And since this week’s Daily Post Challenge asks us to be a tour guide in our home town, why don’t you grab your virtual sunscreen and water bottle and let’s take a wander around the places in which women collectively are acknowledged in Auckland.
Note: Auckland are has several public statues of and memorials to individual women — but that will have to wait for another post.
New Zealand was the first country in the world to legislate for women’s suffrage, and this is commemorated in a couple of pieces of public art here.
The most visible is the Women’s Suffrage Centenary Memorial, a tiled mosaic which covers several walls in a CBD plaza. The memorial was unveiled in 1993 by the then President of Ireland, Mary Robinson, and NZ’s (first woman) Governor General at the time, Dame Catherine Tizard.
In the early 2000s, the council planned to remove the mosaic as part of an upgrade to the area. Fortunately there was sufficient public protest that instead (after years of debate and indecision) the memorial was instead expanded, and part of the plaza renamed Te Ha o Hine Place.
Much better in my opinion than the original name — Khartoum Place — which commemorates a 19th century siege from Britain’s colonial past.
The second Women’s Suffrage Memorial is an stylised representation of a camellia, fashioned of corten steel (MVS Studio, 2013). Around the base, names of local women who signed the 1893 Suffrage Petition are inscribed.
The sculpture is located in a small rose garden at the intersection of two main roads.
I have driven past it dozens of times since it was unveiled in 2013, and had no idea what it was until I actually researched suffrage memorials.
Equally hidden in plain sight is the Pioneer Women’s Memorial Hall, which seems (confusingly) to also be called the Ellen Melville Centre.
I mentioned to quite a few people that I was doing this post, and would include the hall. I was met with universally blank stares, until I described its (quite prominent, CBD) location. Then I got “oh, is that what it’s called.”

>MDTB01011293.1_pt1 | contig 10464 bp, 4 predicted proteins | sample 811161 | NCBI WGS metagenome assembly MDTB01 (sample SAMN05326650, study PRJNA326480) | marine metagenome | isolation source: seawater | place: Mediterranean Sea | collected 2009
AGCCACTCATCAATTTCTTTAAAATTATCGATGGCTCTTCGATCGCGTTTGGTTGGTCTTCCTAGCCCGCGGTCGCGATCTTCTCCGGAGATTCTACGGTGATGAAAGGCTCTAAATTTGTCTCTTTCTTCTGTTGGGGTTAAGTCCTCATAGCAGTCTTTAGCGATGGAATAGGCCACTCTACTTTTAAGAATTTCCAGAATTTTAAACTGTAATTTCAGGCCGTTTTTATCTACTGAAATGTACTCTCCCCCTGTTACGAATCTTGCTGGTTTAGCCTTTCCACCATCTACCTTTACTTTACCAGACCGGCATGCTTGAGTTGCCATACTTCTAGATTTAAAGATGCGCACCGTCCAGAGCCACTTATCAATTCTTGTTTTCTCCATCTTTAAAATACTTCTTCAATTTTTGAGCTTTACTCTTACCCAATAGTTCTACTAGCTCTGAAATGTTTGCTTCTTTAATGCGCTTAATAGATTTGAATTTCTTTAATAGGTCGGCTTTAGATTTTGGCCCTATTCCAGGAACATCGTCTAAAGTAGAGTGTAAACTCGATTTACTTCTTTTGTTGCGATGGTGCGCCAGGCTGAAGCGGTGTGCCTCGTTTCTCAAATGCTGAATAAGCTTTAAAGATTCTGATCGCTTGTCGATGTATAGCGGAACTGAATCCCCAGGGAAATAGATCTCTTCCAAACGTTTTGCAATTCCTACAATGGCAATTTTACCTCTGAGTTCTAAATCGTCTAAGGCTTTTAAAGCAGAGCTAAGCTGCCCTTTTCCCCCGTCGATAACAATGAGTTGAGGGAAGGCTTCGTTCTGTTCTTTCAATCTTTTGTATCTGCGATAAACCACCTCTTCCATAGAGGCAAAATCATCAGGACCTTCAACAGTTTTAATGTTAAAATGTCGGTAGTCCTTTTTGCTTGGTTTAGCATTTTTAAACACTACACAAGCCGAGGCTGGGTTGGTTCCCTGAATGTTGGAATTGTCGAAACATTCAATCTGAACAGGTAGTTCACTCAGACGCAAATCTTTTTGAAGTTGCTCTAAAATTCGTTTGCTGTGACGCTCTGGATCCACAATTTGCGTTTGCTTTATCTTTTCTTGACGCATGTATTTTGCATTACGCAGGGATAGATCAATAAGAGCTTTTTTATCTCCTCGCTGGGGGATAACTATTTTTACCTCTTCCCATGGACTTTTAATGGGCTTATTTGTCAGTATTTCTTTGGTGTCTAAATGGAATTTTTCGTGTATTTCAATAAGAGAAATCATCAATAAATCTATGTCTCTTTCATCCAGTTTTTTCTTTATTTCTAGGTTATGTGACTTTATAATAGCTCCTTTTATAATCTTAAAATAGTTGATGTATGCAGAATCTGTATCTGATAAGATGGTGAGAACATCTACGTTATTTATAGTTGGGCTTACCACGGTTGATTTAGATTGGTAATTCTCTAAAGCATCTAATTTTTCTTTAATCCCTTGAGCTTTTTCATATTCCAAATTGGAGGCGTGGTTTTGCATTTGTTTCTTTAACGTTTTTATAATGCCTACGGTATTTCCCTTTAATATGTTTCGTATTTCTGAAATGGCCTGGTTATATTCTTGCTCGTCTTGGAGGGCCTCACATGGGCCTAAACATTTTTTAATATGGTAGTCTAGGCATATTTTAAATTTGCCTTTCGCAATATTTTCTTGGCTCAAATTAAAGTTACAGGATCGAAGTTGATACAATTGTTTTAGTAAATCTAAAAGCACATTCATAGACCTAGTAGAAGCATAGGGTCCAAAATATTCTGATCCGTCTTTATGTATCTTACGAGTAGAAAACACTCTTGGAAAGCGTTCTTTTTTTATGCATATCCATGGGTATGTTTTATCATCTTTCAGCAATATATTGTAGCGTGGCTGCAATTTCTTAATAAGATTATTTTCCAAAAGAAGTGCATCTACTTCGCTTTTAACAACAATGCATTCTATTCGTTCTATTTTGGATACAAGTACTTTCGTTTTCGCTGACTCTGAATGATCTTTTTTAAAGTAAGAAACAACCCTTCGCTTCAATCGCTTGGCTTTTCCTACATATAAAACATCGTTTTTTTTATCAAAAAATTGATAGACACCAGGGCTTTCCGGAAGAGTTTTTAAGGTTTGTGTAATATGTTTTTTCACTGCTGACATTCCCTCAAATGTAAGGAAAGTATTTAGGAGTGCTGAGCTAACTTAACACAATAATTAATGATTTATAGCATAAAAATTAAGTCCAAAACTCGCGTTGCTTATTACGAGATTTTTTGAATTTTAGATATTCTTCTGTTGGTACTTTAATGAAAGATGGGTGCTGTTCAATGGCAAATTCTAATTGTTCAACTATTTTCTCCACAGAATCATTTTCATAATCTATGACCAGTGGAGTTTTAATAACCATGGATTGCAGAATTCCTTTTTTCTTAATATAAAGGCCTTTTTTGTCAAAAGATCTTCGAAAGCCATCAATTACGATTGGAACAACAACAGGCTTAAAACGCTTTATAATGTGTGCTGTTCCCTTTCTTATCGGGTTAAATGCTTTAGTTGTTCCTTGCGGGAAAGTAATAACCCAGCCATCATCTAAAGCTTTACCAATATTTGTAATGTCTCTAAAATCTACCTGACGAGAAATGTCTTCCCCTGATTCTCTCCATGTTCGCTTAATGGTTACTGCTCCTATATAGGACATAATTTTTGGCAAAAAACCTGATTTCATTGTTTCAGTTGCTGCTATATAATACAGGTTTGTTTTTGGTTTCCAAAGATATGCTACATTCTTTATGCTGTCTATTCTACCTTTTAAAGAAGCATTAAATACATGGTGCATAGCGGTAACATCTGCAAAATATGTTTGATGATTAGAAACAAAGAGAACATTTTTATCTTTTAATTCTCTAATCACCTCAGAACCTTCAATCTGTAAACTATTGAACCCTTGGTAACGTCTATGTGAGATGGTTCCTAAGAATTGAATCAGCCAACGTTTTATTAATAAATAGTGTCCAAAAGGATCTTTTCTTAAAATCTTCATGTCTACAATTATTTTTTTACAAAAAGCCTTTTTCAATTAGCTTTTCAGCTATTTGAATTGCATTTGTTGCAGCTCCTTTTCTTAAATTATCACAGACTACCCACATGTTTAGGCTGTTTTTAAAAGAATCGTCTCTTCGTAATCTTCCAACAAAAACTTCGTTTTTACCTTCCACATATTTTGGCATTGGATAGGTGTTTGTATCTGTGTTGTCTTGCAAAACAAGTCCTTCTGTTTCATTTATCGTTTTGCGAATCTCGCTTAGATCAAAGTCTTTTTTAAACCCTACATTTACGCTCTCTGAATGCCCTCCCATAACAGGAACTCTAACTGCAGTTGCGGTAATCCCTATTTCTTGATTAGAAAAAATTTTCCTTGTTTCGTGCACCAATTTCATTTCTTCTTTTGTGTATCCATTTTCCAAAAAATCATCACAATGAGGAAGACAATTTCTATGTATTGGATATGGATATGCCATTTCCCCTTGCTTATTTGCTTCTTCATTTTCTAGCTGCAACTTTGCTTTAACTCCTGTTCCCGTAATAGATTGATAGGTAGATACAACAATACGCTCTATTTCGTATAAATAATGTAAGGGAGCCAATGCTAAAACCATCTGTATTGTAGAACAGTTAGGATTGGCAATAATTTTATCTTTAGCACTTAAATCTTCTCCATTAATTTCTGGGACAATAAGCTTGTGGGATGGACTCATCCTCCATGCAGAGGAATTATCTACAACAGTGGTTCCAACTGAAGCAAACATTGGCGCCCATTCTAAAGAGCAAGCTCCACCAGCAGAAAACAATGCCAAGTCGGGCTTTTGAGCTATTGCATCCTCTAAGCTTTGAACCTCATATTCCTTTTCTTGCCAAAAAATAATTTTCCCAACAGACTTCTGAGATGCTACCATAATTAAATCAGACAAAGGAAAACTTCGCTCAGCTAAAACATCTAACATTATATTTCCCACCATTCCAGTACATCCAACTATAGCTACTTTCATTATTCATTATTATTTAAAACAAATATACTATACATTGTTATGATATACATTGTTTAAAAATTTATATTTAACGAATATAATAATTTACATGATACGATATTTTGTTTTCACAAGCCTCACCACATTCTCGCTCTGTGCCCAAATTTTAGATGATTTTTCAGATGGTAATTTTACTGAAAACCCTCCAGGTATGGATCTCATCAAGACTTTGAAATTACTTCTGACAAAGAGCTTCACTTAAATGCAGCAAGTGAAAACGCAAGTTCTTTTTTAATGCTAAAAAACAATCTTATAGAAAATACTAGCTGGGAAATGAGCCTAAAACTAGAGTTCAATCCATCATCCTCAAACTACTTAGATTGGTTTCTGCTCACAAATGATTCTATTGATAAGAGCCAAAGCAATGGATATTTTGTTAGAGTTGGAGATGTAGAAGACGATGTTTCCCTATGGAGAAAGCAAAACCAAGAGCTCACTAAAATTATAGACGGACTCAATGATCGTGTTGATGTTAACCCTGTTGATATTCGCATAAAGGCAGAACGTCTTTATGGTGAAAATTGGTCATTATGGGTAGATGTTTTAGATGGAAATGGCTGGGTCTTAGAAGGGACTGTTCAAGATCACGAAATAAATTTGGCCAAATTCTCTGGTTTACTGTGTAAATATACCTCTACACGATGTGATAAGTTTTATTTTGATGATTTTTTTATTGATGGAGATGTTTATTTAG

The building has recently been refurbished and now has a bronze sculpture by artist Lisa Reihana adorning one wall.
The Ellen Melville Centre and camellia memorials may be hidden in plain sight, but the sculpture, Statue of a Cloaked Woman by Christine Hellyar, is just plain hidden.
The sculpture is located in Alice Wylie Reserve (1) in the suburb of Mt Albert. It was commissioned in 1995 by the Mt Albert Women’s Memorial Committee to acknowledge and celebrate the contribution of women to the well-being of the local community.
Statue of a Cloaked Woman is a bronze, cast on site by the artist. It sits in the middle of a garden, surrounded by tall trees and barely visible from any part of the park or the street beyond. There is no path leading to the sculpture, and access is through a garden.
This seems particularly sad, as amongst the women who have served Mt Albert (as Members of Parliament alone) are Helen Clark, NZ’s first elected woman Prime Minister; and our current PM, Jacinda Ardern, who is not only our youngest, but also the first Prime Minister of NZ to be pregnant in office.
I suspect, that tucked away in other parts of Auckland, there will be other monuments to women — collectively as well as individually. Now my task is to find them.
- Alice Wylie was a local Councillor, Deputy Mayor and political figure in the Mt Albert area.